My dad and I are a lot alike. We love to be right. We’re good at giving advice but don’t often want to take it. We love with our whole hearts but build tough exteriors to keep from getting hurt. We both love a well told story. We have an opinion about everything but won’t always voice it to you. (Sometimes we save it to tell each other.) Our biting sense of humor isn’t for everyone but it sure is for us. We don’t see eye to eye on everything and sometimes we drive each other crazy. Even so, I wouldn’t change a thing.
Our adventures together are infinite. If it was dove season, I would climb in my dad’s truck at an ungodly hour of the morning, bleary-eyed and book in hand because I knew when the sun went down he’d barbecue at the lease and that isn’t a treat to be missed.
He taught me to shoot empty Gatorade bottles with a little .410 pump-action shotgun. I missed a lot and he laughed a lot. He taught me how to keep my eye on the target and his laughter changed from sheer amusement to pride when I finally hit the bright orange bottle cap. One day we waited for birds that never flew and got drenched in the rain that kept them in the trees. We didn’t shoot anything that day but the memory is one of my favorites.
When I was 11, my dad let me drive his truck for the first time around a circle of tractors and then three years later he continued the driving lessons on the edge of a canal. Imagine me, 14, white-knuckled, and cruising at a whopping three miles an hour while my dad sat next to me chuckling and grinning from ear to ear saying, “Don’t fall in!” every few seconds.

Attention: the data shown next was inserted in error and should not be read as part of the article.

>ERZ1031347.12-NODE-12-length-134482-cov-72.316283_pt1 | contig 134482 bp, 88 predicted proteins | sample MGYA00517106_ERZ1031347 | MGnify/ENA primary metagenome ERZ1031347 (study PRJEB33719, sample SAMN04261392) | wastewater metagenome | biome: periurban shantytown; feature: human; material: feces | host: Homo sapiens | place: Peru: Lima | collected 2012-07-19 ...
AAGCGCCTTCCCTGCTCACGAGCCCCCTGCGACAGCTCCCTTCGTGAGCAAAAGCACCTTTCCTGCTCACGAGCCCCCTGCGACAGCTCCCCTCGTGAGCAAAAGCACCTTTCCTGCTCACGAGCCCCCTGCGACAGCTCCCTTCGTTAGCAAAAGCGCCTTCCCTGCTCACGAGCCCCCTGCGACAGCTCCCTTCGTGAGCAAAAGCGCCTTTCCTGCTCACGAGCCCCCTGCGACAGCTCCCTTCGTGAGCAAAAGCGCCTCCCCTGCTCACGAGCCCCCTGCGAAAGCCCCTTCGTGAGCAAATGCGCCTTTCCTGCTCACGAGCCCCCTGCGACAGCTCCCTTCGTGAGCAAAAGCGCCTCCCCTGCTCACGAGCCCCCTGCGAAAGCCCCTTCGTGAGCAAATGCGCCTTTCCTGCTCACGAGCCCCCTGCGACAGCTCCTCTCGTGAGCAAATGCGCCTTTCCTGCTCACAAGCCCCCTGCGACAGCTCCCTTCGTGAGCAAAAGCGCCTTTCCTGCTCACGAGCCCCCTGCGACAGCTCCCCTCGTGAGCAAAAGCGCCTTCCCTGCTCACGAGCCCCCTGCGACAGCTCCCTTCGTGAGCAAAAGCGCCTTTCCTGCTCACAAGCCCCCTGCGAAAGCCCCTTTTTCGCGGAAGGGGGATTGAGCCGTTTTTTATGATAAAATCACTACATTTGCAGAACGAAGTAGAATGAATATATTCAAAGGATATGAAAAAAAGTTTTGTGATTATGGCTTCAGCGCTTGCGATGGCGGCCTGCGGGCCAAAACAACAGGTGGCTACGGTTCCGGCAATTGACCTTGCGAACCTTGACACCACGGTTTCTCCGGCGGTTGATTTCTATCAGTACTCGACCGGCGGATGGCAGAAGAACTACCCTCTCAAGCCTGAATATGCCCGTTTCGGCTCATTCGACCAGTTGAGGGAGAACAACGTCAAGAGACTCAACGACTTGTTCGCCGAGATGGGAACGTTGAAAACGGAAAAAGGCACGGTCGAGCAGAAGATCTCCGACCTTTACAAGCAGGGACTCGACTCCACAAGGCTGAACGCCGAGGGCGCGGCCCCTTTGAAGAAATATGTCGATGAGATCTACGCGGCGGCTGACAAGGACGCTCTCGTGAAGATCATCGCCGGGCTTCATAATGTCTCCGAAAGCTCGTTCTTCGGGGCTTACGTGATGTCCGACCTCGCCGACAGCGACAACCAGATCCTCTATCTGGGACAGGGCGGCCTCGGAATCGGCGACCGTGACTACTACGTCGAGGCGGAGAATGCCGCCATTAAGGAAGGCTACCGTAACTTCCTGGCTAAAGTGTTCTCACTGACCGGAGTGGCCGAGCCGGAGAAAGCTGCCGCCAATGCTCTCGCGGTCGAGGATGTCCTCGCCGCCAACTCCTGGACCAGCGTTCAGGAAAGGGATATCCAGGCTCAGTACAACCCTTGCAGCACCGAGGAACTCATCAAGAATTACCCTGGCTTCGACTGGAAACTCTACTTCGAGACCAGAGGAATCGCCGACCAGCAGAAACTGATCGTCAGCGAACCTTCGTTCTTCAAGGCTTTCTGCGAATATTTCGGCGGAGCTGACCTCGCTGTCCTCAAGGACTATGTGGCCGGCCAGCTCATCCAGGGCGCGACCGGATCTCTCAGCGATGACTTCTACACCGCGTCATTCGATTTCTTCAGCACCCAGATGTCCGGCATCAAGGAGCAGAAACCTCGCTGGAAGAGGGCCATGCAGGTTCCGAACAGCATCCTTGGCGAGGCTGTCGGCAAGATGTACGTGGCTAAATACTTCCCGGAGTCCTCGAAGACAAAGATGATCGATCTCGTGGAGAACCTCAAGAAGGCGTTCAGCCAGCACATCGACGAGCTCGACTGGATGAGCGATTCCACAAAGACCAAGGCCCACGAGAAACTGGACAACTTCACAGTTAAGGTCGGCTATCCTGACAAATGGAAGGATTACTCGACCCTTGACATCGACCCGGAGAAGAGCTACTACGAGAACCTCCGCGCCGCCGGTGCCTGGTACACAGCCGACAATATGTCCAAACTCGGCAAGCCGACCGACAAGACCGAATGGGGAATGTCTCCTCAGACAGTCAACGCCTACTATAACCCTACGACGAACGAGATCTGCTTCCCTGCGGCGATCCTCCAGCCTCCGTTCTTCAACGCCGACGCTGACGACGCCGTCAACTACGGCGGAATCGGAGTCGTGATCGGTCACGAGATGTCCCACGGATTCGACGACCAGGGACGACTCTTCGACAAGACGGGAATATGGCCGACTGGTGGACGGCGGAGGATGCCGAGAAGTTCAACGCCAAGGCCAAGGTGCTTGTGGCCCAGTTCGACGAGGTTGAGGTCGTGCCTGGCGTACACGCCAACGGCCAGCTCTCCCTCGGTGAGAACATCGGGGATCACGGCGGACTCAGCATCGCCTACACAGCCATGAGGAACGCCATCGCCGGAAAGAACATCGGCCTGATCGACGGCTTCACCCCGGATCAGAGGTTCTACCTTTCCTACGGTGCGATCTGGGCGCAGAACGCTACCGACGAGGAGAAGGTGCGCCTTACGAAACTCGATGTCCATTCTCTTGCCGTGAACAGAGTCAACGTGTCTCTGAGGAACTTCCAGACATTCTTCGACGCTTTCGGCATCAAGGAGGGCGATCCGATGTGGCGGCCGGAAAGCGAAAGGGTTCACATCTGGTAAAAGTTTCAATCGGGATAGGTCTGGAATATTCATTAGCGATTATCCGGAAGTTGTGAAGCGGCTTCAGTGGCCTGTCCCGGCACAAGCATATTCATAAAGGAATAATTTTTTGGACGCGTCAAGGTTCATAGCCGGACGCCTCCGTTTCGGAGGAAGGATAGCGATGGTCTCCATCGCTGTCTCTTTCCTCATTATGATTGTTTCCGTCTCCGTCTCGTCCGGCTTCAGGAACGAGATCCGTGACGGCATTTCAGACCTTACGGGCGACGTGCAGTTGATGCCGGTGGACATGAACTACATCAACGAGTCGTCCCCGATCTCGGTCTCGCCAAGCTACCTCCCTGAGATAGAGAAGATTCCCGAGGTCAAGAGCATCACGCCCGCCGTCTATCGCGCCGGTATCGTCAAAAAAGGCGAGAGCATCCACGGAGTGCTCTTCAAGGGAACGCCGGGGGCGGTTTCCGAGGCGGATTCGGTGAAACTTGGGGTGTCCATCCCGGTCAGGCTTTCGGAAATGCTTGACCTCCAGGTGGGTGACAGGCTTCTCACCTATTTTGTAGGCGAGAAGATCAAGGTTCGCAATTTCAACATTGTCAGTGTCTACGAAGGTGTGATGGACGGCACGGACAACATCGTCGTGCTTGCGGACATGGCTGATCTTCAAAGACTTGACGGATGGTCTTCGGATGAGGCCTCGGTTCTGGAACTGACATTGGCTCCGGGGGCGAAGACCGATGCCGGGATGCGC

I once — twice, three times a lady — had a really terrible boyfriend who would often announce that no girlfriend of his would ever get a tattoo if he had anything to say about it. The day after that inevitable breakup, my dad held my hand while I got my first tattoo.
My dad and I have made innumerable memories. He is the best of the best. And while these are very rough and tumble adventure moments, one seemingly mundane anecdote keeps popping up in my mind.
I was about seven years old. I remember it was close to bedtime. I took a bath, got into my pajamas, and asked my dad to braid my hair. He obliged. I sat down in front of him and with his hard-worked hands he gently combed my hair, plaited it down my back, and secured it with a rubber band. Then he gave me a hug and a kiss and sent me to bed.
That’s it. That’s the whole memory. It isn’t even a story. It’s barely a paragraph. There is no rising action, no tension, no denouement. Just a dad, a daughter, and a braid. It wasn’t the only braid he ever braided, but this one instance stands out in my mind.
I’ve been thinking about why this memory is so vivid to me. I have this adventuresome dad who I do all the adventurous things with, but there was such a kindness in the simple gesture of combing my hair. He didn’t say no and he didn’t say tell your mom. He did it because I asked him to and because he loves me.
It occurred to me that this small moment is a beautiful picture of what God wants us to experience in relationship with Him. As much as God is surely in the miracle moments of our lives and can be our rescuer in times of trouble, He wants to be more than a first responder. He wants to be our Father. He wants to share the quiet spaces in our lives. He wants us to laugh and love and commune with Him. That is how we build relationship. One memory at a time.
Dad, there are so many more stories to tell. Thank you for continuing to make memories with me.
Happy Birthday Daddy. I sure do love you.